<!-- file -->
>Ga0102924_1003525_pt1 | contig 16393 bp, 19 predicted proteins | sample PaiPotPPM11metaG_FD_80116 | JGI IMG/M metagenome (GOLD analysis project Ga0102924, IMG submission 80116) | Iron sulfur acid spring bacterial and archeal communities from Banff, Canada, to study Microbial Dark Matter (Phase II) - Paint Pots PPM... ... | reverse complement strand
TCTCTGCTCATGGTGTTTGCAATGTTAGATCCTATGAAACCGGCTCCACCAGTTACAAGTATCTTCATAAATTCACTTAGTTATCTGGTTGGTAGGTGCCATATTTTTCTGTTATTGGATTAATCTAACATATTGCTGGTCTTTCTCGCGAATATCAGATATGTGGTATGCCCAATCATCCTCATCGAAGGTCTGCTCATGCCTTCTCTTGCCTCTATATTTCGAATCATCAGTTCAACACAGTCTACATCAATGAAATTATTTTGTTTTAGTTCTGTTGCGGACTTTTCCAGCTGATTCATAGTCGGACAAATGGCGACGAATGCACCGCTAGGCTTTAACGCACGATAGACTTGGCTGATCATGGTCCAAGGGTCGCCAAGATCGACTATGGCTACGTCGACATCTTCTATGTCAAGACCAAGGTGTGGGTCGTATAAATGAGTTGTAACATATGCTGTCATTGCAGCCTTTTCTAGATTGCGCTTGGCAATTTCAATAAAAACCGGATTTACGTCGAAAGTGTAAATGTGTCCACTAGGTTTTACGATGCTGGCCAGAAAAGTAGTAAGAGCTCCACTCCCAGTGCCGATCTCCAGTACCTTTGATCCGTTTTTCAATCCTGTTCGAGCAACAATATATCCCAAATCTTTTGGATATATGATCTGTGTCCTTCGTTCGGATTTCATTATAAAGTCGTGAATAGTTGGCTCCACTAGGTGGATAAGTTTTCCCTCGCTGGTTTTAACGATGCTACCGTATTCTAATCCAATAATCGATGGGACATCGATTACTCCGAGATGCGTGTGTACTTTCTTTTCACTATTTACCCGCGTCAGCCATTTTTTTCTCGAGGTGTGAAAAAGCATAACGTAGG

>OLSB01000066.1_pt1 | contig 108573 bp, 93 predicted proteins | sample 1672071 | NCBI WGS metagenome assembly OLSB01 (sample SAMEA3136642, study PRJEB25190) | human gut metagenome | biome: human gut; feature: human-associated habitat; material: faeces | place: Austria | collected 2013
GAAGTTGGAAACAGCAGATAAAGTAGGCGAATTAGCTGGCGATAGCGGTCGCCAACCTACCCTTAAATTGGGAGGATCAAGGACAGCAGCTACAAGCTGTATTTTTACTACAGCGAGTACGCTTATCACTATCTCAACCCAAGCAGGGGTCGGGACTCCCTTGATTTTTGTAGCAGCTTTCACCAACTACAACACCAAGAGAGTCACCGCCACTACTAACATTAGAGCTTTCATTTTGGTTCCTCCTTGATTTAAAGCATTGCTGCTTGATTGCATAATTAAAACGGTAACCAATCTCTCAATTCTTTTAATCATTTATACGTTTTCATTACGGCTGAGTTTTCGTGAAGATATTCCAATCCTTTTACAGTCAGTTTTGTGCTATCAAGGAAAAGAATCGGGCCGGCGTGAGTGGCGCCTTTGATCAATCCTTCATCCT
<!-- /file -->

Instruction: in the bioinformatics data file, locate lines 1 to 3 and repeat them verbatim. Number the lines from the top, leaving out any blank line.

>Ga0102924_1003525_pt1 | contig 16393 bp, 19 predicted proteins | sample PaiPotPPM11metaG_FD_80116 | JGI IMG/M metagenome (GOLD analysis project Ga0102924, IMG submission 80116) | Iron sulfur acid spring bacterial and archeal communities from Banff, Canada, to study Microbial Dark Matter (Phase II) - Paint Pots PPM... ... | reverse complement strand
TCTCTGCTCATGGTGTTTGCAATGTTAGATCCTATGAAACCGGCTCCACCAGTTACAAGTATCTTCATAAATTCACTTAGTTATCTGGTTGGTAGGTGCCATATTTTTCTGTTATTGGATTAATCTAACATATTGCTGGTCTTTCTCGCGAATATCAGATATGTGGTATGCCCAATCATCCTCATCGAAGGTCTGCTCATGCCTTCTCTTGCCTCTATATTTCGAATCATCAGTTCAACACAGTCTACATCAATGAAATTATTTTGTTTTAGTTCTGTTGCGGACTTTTCCAGCTGATTCATAGTCGGACAAATGGCGACGAATGCACCGCTAGGCTTTAACGCACGATAGACTTGGCTGATCATGGTCCAAGGGTCGCCAAGATCGACTATGGCTACGTCGACATCTTCTATGTCAAGACCAAGGTGTGGGTCGTATAAATGAGTTGTAACATATGCTGTCATTGCAGCCTTTTCTAGATTGCGCTTGGCAATTTCAATAAAAACCGGATTTACGTCGAAAGTGTAAATGTGTCCACTAGGTTTTACGATGCTGGCCAGAAAAGTAGTAAGAGCTCCACTCCCAGTGCCGATCTCCAGTACCTTTGATCCGTTTTTCAATCCTGTTCGAGCAACAATATATCCCAAATCTTTTGGATATATGATCTGTGTCCTTCGTTCGGATTTCATTATAAAGTCGTGAATAGTTGGCTCCACTAGGTGGATAAGTTTTCCCTCGCTGGTTTTAACGATGCTACCGTATTCTAATCCAATAATCGATGGGACATCGATTACTCCGAGATGCGTGTGTACTTTCTTTTCACTATTTACCCGCGTCAGCCATTTTTTTCTCGAGGTGTGAAAAAGCATAACGTAGG

>OLSB01000066.1_pt1 | contig 108573 bp, 93 predicted proteins | sample 1672071 | NCBI WGS metagenome assembly OLSB01 (sample SAMEA3136642, study PRJEB25190) | human gut metagenome | biome: human gut; feature: human-associated habitat; material: faeces | place: Austria | collected 2013